Wine Recommendation
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Wine Recommendation

Wine:Highland Estates - Kendall Jackson Vineyard Estates 2005 Chardonnay, Camelot Highlands (Santa Maria Valley)

Highland Estates - Kendall Jackson Vineyard Estates

2005 Chardonnay, Camelot Highlands
(Santa Maria Valley)

This is one of a series of eight wines from KJ’s hillside and benchland vineyards from the California coast. At $25, it’s the least expensive wine of the project as the mega-winery attempts to go upscale. Each wine, each from a single vineyard in KJ’s portfolio, has its own expression of the region from where it originates.

This Chardonnay, from the Camelot Vineyard at from 350- to 450-foot elevations in the Santa Maria Valley AVA of Santa Barbara County, is from a small block that winemaker Randy Ullom calls the “filet mignon” or “nirvana.” The valley is the only east-west facing region on the coast, hence a direct infusion of daily fog and moderate temperatures combine for a long growing season.

There are creamy, toasty notes on the nose, while on the palate the wine is very rich and sweet in the front. That unctuousness, thankfully, is washed away by wonderful acidity that prepares the mouth for the next bite of food.

That acidity apparently is derived from the vineyard which is strewn with sedimentary limestone rock that has flakes of calcium carbonate. The wine was aged for 8-10 months in French oak, 45 percent of which was new. The pH – the acidity to which I was alluding – is a low 3.32. The listed alcohol is 14.5 percent and there were about 3,200 cases produced.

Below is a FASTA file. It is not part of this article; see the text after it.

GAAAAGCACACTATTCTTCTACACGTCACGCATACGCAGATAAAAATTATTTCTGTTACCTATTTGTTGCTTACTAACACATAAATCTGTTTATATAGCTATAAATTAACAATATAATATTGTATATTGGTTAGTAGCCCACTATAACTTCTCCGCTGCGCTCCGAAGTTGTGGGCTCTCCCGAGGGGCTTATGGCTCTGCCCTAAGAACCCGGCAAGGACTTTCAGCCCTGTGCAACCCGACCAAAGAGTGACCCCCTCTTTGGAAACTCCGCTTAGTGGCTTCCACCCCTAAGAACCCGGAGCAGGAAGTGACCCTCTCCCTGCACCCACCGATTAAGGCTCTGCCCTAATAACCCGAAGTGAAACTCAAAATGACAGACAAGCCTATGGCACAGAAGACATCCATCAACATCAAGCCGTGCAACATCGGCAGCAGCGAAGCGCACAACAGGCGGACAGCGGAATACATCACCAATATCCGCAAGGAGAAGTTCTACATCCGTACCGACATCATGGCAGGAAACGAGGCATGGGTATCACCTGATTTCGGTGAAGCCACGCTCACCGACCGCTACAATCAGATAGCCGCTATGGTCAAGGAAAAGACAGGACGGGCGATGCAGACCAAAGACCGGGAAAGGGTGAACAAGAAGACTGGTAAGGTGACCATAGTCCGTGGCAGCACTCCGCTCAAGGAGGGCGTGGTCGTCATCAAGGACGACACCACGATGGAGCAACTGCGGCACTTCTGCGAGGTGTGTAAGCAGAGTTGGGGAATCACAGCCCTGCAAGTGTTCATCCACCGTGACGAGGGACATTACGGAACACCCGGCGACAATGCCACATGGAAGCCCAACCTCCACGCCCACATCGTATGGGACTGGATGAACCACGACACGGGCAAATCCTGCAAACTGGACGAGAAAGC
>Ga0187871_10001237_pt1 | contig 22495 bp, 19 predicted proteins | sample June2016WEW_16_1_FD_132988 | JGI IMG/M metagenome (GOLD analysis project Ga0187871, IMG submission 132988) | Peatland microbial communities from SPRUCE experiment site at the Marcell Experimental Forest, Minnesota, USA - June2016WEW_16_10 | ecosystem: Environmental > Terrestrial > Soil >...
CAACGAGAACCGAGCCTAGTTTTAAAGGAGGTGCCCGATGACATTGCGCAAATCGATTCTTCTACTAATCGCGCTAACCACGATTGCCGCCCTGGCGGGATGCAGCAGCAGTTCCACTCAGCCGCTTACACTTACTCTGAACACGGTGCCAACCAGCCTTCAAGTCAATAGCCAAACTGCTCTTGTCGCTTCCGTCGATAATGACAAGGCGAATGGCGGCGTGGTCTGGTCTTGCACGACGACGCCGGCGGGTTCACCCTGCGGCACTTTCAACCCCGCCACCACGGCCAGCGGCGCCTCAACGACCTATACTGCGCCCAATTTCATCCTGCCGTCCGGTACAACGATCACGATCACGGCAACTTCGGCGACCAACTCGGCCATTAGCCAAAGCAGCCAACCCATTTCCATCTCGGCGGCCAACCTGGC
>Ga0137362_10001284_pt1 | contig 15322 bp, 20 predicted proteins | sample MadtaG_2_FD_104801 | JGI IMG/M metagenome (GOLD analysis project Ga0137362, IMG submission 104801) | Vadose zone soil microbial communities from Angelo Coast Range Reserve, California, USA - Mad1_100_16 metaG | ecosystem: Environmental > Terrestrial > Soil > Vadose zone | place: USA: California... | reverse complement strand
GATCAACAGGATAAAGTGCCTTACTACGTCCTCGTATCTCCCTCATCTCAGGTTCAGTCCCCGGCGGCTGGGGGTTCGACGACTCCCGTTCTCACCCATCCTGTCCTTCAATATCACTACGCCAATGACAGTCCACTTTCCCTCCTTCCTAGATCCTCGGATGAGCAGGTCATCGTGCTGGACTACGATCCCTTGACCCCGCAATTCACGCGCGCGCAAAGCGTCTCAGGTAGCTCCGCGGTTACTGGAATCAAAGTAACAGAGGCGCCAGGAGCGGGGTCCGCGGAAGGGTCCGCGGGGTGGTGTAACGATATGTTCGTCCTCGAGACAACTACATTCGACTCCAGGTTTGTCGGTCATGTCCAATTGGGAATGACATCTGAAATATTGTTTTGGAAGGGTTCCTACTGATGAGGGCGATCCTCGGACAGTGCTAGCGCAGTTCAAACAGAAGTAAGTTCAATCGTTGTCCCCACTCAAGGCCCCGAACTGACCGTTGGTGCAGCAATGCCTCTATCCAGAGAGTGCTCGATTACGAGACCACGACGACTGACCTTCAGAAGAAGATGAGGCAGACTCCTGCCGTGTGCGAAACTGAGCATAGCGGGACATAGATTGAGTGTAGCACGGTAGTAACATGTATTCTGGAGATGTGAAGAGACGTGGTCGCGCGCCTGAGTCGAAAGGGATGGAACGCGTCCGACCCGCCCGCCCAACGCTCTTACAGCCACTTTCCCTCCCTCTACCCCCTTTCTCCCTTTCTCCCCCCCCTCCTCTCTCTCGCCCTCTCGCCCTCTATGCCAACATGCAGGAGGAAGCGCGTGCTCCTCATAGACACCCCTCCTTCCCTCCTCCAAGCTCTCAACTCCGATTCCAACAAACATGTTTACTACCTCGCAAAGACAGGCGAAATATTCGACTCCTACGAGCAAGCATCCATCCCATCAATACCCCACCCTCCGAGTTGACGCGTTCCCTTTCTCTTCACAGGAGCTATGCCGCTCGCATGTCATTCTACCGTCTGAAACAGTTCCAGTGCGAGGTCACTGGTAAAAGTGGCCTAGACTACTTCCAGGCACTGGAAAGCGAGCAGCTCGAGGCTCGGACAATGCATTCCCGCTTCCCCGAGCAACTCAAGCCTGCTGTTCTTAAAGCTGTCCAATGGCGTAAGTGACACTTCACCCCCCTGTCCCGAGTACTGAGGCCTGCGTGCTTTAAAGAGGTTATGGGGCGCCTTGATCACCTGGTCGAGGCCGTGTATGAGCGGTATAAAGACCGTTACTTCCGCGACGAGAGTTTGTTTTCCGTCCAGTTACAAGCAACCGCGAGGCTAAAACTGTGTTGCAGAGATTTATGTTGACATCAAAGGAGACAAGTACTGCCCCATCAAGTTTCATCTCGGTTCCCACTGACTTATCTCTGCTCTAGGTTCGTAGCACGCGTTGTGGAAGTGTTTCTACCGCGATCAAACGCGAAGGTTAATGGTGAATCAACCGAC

Reviewed May 3, 2007 by Alan Goldfarb.

The Wine

Winery: Highland Estates - Kendall Jackson Vineyard Estates
Vineyard: Camelot Highlands
Vintage: 2005
Wine: Chardonnay
Appellation: Santa Maria Valley
Grape: Chardonnay
Price: 750ml $25.00

Review Date: 5/3/2007

The Reviewer

Alan Goldfarb

Alan Goldfarb has been writing about and reviewing wine for 17 years. His reviews have been published in the St. Helena Star, San Jose Mercury, San Francisco Examiner, Decanter, and Wine Enthusiast, among others. Not once has he used a point system, star system, or an iconic symbol to quantify a wine. What counts in Mr. Goldfarb’s criteria when judging a wine is: how it tastes in the glass; is it well-constructed; its food compatibility; and presence of redeeming regional attributes.